Album Review: Microwave – ‘Much Love’

Posted: by Hannah


Being a “young adult” is an oxymoron in itself without throwing in the necessary pleasure and inevitable pain that make everything even more confusing. On Much Love, Microwave presents this hectic part of life without ever really trying to make sense of it all, and they don’t have to because their candid exploration will make sense to anyone who has lived it. This is an album that is well written from start to finish. Each track contains multiple sections and usually varying vocal deliveries. Nearly every track is notable, but there are a few in particular that stand out and really shine.

The band seems to pick up right where they left off with the first track “Roaches”; a possible ode to “but not often,” off their split with Head North. The track ends with the line “The roaches in my bathtub sigh and roll their eyes with your groaning / I’ve been wasting all my time.

“Vomit” is best experienced paired with the compelling visual of the music video directed by Kyle Thrash (the best organized chaos since Taking Back Sunday’s video for “MakeDamnSure”), only having the audio leaves the drums to carry the weight of the song, a burden that grows heavier but is never abandoned by Timothy (Tito) Pittard who knows exactly when he needs to use cymbals or hard hits to transcend sound and have the listener feel the music.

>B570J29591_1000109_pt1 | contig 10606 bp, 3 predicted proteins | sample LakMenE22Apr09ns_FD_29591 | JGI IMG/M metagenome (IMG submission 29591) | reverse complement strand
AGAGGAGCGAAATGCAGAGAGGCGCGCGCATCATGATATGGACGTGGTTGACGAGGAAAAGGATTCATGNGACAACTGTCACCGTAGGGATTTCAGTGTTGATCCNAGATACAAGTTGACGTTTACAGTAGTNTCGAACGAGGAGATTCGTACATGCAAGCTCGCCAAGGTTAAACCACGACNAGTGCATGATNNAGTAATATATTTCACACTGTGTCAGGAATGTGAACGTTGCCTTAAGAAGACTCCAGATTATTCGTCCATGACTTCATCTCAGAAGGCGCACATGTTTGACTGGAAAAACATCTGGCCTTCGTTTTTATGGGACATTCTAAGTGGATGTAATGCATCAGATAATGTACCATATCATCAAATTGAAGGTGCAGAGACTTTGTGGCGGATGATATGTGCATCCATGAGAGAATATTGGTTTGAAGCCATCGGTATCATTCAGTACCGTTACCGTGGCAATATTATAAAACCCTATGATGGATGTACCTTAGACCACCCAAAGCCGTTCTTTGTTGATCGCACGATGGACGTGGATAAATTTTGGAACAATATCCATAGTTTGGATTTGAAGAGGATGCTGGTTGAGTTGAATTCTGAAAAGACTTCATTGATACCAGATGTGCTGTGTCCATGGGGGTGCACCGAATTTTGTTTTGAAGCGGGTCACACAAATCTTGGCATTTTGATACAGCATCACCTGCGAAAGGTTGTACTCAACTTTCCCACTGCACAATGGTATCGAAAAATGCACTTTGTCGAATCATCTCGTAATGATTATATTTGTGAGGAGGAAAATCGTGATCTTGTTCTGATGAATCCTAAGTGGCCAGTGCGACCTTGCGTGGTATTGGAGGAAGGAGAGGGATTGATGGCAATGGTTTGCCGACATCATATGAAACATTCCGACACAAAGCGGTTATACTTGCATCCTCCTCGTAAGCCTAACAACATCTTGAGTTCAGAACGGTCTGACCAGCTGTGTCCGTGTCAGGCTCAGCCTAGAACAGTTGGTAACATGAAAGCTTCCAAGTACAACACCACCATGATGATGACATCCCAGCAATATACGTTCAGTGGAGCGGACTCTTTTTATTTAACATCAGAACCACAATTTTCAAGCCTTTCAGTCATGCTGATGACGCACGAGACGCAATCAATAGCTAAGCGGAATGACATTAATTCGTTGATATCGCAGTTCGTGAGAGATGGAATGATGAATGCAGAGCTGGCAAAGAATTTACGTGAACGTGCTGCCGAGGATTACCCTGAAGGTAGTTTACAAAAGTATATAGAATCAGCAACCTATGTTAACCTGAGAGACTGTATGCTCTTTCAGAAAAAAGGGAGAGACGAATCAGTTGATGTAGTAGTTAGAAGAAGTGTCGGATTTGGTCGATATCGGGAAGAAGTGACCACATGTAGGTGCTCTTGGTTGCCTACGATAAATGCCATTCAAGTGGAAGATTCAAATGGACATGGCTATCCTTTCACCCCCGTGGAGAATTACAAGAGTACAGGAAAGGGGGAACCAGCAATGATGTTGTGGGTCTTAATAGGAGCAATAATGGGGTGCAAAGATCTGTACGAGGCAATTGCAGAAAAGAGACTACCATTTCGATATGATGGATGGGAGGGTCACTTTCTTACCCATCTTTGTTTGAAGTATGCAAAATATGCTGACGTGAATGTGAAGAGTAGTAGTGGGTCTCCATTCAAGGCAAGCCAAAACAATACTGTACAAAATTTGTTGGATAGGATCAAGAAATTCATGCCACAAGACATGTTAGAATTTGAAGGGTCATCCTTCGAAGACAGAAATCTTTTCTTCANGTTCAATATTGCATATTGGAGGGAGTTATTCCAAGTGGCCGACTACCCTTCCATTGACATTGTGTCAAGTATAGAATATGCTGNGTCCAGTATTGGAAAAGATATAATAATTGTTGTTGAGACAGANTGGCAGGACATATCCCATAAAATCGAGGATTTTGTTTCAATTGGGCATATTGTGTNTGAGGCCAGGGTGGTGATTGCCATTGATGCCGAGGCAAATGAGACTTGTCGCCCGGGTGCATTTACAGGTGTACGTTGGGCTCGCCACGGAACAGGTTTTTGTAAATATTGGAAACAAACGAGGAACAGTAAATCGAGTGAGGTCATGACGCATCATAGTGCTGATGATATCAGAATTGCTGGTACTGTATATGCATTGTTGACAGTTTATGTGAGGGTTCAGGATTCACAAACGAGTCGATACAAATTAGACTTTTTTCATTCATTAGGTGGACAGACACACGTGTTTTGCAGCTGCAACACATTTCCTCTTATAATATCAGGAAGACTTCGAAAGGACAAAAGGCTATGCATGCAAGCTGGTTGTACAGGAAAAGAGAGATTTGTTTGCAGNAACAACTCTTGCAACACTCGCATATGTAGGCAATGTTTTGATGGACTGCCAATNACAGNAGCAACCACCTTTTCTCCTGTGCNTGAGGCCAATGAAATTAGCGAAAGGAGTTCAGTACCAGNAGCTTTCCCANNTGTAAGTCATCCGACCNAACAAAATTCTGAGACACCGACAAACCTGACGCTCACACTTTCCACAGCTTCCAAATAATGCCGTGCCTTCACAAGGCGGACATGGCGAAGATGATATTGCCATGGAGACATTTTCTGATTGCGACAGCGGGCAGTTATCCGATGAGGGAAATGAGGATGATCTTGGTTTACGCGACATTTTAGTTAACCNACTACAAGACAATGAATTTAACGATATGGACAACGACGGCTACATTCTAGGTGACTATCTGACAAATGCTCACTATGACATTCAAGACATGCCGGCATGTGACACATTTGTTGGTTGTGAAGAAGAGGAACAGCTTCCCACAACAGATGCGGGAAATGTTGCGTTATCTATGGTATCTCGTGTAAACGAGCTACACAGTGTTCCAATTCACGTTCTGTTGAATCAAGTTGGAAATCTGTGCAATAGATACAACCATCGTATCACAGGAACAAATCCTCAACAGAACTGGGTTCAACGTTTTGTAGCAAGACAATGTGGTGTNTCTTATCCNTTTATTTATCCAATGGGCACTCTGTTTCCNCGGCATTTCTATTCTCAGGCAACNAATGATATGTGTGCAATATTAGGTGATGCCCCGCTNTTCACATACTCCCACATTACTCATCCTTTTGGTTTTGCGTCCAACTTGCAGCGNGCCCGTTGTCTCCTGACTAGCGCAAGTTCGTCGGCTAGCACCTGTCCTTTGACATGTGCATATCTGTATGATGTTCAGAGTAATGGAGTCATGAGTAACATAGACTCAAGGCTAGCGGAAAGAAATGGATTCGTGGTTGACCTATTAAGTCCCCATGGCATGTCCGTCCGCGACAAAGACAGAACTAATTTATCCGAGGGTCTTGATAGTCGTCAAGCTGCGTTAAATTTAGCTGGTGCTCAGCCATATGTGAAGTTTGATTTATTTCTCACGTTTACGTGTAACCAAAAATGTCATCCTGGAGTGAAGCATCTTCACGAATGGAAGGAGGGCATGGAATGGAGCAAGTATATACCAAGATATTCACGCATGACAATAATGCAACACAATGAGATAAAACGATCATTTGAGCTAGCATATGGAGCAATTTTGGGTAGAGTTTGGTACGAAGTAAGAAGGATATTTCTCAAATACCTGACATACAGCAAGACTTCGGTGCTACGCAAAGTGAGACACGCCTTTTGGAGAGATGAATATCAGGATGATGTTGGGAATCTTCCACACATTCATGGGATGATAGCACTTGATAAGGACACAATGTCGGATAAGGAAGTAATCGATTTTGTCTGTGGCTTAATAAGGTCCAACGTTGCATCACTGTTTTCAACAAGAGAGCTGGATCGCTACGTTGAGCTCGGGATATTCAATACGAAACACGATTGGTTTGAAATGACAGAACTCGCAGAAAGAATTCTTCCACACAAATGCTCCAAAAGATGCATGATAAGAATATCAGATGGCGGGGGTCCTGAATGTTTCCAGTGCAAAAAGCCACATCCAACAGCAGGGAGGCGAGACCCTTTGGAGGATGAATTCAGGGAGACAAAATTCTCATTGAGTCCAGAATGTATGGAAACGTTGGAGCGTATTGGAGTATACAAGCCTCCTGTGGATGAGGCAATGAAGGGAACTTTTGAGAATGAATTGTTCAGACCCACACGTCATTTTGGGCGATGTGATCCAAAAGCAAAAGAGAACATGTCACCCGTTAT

“Whimper” breaks from the albums otherwise upbeat disposition to showcase moody, intricate guitar work reminiscent of Brand News’ TDAG. The 4 minutes and 30 seconds gives you plenty of time to appreciate the best of Microwave: poetic lyrics, unpredictable song structure, Nathan Hardy’s vocal inflections, soft/loud arrangements, feedback that feels more necessary than noisy. “I’m not yours & that’s not right / I’m just a novelty you’re toying with to complicate your life / We’re not even friends, just a means to an end” is an instant standout lyric in the eye of this hurricane song, the kind you want to be singing along to in a crowded little venue.

One careful listen to any track is proof that this band is methodical yet unhindered, the result plays out like a rehearsed jam session. It’s this quality I admire most about Microwave because they have absolute integrity without sacrificing excellence. Much Love isn’t an album that you should put on shuffle, the effortless transitions between tracks make it easy to forget how smart it is as a collective piece of work. It’s an album not stuck in time, not stuck in genres, and maybe most importantly not stuck in a closed mind.